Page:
So maybe it's more of a mumble out.

    A related question might be, why does it even matter?
     
  7. jigsawkid7
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    jigsawkid7 New Member

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    it matters because some one is asking.
     
  8. chicagoliz
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    chicagoliz Contributing Member Contributor

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    I still don't understand your question, Jigsawkid. All the other posters are right -- there's no specific literary term or reason for a "shout out." Well, there is a reason -- it's kind of like an inside joke. The writer wants to give props to or allude to something. For those who don't get the reference, it doesn't distract from the plot or the flow. Those who do kind of go, 'ha ha -- I know what the writer is referencing," but it doesn't have any deep significance beyond that.
    You could attempt to do a shout out and fail if no one gets it, but if that's the case, no one should realize it was even done.

    If you're heavily alluding to the previous work, and it's important that the reader understand the alluded-to work, that's something else. That would be beyond a "shout out."

    I guess what I'm saying is a shout out isn't a goal. It's just a reference you might make, often more for amusement than anything else.
     
  9. jigsawkid7
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    jigsawkid7 New Member

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    That's a good thing seeing as I never asked one : ) I was simply replying to the first post - what counts as a shout out? I'm aware it's not a literary term, but the question was asked what counts as a shout out, so I was giving my answer didn't mean to cause confusion
     
  10. Morwen Edhelwen
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    Morwen Edhelwen Member

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    I'm 18. The piece is aimed at a YA target market. And yes "shout-out" is not a literary term. That reference (paying homage to The New Moon)is part of the fact that the plot is a heavy allusion to The Desert Song. I'm doing it because the plot always felt problematic to me, the idea that Arabs are primitive and need a White man to save them, as well as the idea of Arab exoticisation. (Interestingly, my Red Shadow seems to be unintentionally inspired by Raisuli, a Riff chieftain famous for his acts of banditry, especially against members of the corrupt government. (In my plans for the book, there's a corrupt Pasha who controls the northern area of the country, and the Red Shadow raids his palace and frees one of the slave dancers, who comes from his tribe. He also raids colonial officials' caravans. And the song "The Sheik of Araby" is sung once, and gets stuck in the hero's head after he hears it on the radio on an English-language station. And no, he isn't a sheik.)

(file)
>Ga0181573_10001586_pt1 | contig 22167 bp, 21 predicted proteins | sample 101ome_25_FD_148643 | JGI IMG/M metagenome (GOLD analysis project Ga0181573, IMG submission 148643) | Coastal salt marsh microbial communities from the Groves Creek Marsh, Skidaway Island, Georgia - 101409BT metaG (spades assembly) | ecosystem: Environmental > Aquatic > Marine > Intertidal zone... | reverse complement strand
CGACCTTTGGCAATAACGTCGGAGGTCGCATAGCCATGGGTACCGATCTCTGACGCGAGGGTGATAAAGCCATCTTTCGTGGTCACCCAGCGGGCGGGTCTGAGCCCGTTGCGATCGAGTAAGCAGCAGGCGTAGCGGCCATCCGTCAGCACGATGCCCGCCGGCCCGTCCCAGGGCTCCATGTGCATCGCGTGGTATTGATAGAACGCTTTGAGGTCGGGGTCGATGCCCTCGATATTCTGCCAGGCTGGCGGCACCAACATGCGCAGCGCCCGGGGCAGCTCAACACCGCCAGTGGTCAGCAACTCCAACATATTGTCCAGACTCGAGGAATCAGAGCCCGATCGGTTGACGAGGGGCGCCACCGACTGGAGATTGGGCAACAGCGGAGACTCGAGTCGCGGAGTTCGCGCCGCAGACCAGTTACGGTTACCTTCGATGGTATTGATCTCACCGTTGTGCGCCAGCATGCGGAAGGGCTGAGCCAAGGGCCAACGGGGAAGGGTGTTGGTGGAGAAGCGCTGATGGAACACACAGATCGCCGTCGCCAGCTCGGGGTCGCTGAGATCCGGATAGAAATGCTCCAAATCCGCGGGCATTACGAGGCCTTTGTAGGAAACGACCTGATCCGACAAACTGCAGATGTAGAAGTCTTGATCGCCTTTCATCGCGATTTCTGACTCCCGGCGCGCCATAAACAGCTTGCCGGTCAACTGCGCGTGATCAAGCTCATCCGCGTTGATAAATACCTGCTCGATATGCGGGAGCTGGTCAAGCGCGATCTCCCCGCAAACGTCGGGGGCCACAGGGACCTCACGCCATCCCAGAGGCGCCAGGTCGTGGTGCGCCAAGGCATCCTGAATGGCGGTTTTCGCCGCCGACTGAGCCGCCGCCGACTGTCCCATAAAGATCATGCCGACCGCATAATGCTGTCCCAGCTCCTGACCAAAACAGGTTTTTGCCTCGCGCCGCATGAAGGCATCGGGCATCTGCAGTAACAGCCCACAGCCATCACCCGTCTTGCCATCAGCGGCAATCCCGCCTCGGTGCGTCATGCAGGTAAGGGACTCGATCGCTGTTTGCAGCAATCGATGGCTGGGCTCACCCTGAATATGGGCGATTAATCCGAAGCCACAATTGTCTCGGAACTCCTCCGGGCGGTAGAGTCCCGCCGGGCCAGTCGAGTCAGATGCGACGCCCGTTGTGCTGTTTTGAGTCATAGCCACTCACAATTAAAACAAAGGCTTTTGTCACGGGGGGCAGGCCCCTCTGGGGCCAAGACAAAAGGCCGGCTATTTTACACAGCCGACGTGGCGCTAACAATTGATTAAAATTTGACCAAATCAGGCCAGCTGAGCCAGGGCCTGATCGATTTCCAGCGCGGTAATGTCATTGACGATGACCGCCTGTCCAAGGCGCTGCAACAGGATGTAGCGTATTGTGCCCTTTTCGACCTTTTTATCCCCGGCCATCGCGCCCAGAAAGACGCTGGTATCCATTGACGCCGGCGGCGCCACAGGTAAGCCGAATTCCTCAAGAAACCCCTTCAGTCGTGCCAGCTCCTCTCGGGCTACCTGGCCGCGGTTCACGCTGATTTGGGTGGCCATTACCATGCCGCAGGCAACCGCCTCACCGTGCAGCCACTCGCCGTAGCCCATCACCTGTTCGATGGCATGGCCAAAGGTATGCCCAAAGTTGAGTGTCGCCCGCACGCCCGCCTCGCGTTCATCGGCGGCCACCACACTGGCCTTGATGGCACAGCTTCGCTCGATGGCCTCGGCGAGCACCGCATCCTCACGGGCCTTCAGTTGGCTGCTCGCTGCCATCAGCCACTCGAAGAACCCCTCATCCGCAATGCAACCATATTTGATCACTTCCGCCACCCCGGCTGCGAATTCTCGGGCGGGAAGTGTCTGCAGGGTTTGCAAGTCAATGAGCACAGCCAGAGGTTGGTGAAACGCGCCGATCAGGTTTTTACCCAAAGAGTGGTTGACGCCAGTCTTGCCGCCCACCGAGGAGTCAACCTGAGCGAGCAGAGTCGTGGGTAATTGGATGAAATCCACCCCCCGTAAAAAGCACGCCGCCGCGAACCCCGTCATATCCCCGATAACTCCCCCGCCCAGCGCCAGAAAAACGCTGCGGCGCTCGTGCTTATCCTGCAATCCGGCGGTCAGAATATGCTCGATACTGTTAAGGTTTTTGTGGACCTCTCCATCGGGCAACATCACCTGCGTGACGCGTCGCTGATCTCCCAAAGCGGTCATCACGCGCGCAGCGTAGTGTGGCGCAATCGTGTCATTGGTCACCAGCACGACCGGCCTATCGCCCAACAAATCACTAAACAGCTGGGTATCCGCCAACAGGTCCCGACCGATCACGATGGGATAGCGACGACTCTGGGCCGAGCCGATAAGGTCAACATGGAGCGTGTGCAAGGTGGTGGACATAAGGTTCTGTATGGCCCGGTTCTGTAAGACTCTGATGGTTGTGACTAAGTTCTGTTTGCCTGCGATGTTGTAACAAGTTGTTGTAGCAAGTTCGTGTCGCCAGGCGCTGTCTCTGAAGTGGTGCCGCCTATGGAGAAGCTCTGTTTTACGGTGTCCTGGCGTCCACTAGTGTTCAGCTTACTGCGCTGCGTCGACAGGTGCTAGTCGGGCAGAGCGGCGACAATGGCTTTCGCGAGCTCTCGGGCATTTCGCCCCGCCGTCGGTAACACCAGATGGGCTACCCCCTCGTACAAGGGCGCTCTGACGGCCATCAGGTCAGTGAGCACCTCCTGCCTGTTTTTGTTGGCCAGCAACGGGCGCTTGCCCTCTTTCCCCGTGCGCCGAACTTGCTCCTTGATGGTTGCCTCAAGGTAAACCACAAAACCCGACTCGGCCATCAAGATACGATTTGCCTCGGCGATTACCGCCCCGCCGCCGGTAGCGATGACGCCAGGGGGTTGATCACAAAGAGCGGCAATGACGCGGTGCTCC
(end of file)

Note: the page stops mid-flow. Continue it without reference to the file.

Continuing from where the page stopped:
Chicagoliz, can you clarify what you mean by the phrase "heavily alluding to the previous work"? (The hypothetical passage is an example of something I might put in a project I'm working on right now, which might fit what you're talking about, if my ideas about it are correct.)
     
  11. chicagoliz
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    chicagoliz Contributing Member Contributor

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    I suppose what I mean is that you need to know what you want to do with your story -- if your whole inspiration is this other story, that's fine. It can be fun later on for readers to deconstruct your story and see what pieces of this previous work influence your story. But you have to be careful-- if the average reader who isn't familiar with your "inspiration story" can't follow your story or understand why your characters do things or why certain things happen, then that's a problem.

    It sounds like you might even be talking about doing a fan-fiction type of piece.

    I think, ultimately, you're asking a different question than 'does this count as a shout-out?" There is no "counting" as a "shout-out." In the end, they're not really relevant or necessary to the story. Even an allusion to a prior work isn't necessarily vital to the story, because your story has to stand on its own.